Monday, May 26, 2008

Because I Love Him

Declan: When is Jonah coming back?

Me: Probably in July.

Declan: Is that in a week?

Me: No, it's in the middle of the summer.

Declan: I want him to come back right now.

Me: Why?

Declan: Because I love him.

Thursday, May 22, 2008

Jonah Update

Jonah has been at Kennedy Krieger for almost four months now, and as you can see, he's changed a lot. He lost twenty pounds due to a combination of med changes and crappy hospital food. For a while there, Jonah was looking so much smaller and more vulnerable with each visit that Keri kept joking that one day we'd show up and he would have turned into Aaron.

More importantly, Jonah's mood has been pretty well stabilized. It turns out, as his psychiatrist here suspected, Jonah has bipolar disorder along with his autism. Lithium and abilify have drastically reduced his aggression, irritation and spontaneous crying. Although he can still be provoked into fits of mostly self-injurious behavior (hip-banging and hand-biting) when his therapists deliberately try to push his buttons, when he's just hanging out on the unit, his violent outbursts have pretty much dropped down to zero. And the members of his behavior team aren't resting on their laurels - they're still working out a behavior plan to clean up the lingering problems. Jonah definitely learned some bad habits over the past six years since he started school.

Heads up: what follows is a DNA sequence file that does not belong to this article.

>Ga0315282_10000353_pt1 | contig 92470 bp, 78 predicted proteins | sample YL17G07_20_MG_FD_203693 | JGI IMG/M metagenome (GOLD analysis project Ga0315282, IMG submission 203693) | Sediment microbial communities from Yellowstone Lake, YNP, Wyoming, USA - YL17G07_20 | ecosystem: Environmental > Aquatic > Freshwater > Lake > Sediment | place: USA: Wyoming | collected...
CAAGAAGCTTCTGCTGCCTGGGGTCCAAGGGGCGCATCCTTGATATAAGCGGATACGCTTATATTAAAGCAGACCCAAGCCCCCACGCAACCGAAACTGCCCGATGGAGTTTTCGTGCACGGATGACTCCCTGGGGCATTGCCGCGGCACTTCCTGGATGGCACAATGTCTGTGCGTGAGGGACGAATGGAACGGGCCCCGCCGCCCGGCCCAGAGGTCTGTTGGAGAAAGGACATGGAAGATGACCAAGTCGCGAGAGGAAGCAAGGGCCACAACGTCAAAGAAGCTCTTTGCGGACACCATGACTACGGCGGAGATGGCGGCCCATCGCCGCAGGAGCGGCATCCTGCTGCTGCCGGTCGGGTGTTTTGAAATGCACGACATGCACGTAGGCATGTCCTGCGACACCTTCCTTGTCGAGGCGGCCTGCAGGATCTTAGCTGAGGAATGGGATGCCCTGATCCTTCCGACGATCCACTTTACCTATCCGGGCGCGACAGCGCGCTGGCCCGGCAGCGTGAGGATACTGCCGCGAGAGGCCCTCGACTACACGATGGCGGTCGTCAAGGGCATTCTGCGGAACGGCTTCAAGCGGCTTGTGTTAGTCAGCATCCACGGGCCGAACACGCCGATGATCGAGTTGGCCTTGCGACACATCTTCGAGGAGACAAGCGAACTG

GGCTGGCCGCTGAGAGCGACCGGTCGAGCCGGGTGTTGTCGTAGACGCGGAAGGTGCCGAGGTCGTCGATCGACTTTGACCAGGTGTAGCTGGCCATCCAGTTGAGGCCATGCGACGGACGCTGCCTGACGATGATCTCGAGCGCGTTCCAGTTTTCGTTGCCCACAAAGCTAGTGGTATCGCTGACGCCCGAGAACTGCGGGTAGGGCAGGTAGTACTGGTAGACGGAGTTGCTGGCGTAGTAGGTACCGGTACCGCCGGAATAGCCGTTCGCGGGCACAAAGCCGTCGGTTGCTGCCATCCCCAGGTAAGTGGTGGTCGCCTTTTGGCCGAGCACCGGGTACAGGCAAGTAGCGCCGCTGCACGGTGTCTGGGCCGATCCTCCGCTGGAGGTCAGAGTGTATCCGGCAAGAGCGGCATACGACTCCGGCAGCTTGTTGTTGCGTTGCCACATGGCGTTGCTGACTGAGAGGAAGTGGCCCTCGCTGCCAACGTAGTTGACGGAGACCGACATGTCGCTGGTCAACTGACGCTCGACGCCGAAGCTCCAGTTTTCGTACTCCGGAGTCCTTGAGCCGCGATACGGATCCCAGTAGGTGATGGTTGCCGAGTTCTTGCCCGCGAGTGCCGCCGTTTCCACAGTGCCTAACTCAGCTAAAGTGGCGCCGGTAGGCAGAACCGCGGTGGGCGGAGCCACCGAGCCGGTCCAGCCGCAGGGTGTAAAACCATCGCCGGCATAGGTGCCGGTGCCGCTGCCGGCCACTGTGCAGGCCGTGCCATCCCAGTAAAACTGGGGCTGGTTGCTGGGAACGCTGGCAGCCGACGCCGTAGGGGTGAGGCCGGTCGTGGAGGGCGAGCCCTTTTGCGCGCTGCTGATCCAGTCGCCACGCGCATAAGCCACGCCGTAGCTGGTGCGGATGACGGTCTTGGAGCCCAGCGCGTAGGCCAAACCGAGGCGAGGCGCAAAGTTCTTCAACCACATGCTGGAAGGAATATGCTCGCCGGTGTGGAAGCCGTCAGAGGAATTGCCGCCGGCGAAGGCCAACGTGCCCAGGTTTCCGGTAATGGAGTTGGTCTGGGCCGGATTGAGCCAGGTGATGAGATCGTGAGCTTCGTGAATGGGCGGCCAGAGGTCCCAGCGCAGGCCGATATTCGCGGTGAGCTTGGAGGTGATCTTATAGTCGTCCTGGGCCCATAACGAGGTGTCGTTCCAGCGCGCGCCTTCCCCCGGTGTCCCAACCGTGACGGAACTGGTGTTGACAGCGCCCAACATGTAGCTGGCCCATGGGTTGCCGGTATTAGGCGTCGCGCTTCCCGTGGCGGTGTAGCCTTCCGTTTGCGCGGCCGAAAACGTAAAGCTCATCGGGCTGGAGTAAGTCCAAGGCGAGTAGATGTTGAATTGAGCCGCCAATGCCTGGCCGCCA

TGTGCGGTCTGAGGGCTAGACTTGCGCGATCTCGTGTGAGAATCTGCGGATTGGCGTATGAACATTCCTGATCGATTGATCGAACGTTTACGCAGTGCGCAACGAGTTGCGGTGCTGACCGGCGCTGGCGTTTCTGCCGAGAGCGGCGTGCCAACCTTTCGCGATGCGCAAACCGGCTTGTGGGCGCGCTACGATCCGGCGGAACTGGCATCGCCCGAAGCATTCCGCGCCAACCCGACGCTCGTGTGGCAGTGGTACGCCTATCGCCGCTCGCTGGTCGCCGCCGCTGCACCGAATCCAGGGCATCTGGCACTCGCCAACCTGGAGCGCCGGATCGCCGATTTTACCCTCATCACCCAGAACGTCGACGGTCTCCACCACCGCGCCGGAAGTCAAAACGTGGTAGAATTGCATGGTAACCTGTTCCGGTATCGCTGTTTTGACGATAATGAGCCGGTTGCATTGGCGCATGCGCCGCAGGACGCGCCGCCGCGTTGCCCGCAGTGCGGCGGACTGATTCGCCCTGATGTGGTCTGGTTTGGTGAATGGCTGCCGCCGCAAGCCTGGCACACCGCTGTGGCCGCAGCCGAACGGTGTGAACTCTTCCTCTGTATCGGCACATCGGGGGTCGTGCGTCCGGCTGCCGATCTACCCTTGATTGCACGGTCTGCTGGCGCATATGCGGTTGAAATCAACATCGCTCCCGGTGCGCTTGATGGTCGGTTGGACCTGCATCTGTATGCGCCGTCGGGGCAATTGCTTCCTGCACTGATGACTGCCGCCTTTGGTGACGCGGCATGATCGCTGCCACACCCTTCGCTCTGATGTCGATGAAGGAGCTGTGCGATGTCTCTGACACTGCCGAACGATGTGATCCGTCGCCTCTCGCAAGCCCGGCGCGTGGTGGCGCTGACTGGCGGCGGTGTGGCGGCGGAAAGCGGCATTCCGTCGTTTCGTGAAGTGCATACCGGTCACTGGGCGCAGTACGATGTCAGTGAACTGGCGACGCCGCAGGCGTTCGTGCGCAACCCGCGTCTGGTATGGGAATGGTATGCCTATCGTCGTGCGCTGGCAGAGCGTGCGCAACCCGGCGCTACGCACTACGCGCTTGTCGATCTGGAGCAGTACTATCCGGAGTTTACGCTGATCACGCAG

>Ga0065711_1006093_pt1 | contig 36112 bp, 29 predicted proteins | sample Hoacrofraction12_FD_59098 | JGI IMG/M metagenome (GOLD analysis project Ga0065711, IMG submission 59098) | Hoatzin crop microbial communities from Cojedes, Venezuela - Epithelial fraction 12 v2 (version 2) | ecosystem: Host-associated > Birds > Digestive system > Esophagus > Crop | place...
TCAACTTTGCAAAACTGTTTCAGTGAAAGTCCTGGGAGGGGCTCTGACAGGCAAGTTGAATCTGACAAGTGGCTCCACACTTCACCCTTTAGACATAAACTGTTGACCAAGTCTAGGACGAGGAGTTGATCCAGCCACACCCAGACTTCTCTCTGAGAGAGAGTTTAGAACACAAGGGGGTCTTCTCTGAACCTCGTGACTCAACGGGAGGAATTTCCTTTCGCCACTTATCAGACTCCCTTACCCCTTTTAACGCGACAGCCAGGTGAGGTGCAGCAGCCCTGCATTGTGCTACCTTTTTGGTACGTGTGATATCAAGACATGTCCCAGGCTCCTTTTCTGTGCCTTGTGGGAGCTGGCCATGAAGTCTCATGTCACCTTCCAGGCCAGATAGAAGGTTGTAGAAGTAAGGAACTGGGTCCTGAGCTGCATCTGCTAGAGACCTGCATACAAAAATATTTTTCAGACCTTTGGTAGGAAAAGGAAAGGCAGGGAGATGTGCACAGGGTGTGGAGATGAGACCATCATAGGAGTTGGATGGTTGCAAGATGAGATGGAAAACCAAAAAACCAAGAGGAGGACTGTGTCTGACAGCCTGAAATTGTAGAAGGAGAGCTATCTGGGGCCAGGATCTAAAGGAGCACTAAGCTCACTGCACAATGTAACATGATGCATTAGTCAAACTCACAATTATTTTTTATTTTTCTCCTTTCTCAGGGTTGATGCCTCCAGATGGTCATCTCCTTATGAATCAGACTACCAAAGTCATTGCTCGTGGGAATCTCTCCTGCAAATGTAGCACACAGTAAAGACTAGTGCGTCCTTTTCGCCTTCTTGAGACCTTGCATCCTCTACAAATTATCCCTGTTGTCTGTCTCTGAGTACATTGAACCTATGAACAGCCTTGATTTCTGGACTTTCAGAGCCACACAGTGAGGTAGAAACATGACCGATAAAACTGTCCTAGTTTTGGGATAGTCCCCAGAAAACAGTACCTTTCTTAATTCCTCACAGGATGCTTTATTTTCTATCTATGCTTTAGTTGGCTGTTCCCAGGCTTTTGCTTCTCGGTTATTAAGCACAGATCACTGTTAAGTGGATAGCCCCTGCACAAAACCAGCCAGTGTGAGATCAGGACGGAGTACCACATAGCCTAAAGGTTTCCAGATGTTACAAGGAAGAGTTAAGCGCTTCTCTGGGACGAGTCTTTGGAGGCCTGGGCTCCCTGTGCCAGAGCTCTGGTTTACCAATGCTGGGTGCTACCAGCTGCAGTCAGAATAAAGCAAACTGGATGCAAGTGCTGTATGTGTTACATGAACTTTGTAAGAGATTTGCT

Still, as happy as we are to finally understand the neurological reason behind all those violent tantrums, the bipolar diagnosis definitely scares me. The cover story in this week's Newsweek is about bipolar kids - kids whose conditions aren't compounded by autism - and the situation seems pretty bleak. One boy has been on 38 different meds trying to control behavior that sounds a lot like what we've seen from Jonah in the past - meds that have only partially controlled his rapid mood swings, and haven't completely prevented suicide attempts and other self-destructive behavior. The piece closes by acknowledging that this boy's most difficult days may still be ahead of him, as he attempts to navigate the hormonal crisis that is adolescence. I've also been reading "An Unquiet Mind," a book by Kay Redfield Jamison, a psychologist at John's Hopkins who has written extensively about her own lifelong struggle with manic depression, and she describes moods so black, and others so frantic, that I can't even imagine what Jonah has gone through, or what lies in store for him in the future. It's ironic isn't it? As Keri pointed out, maybe autism is the least of his problems.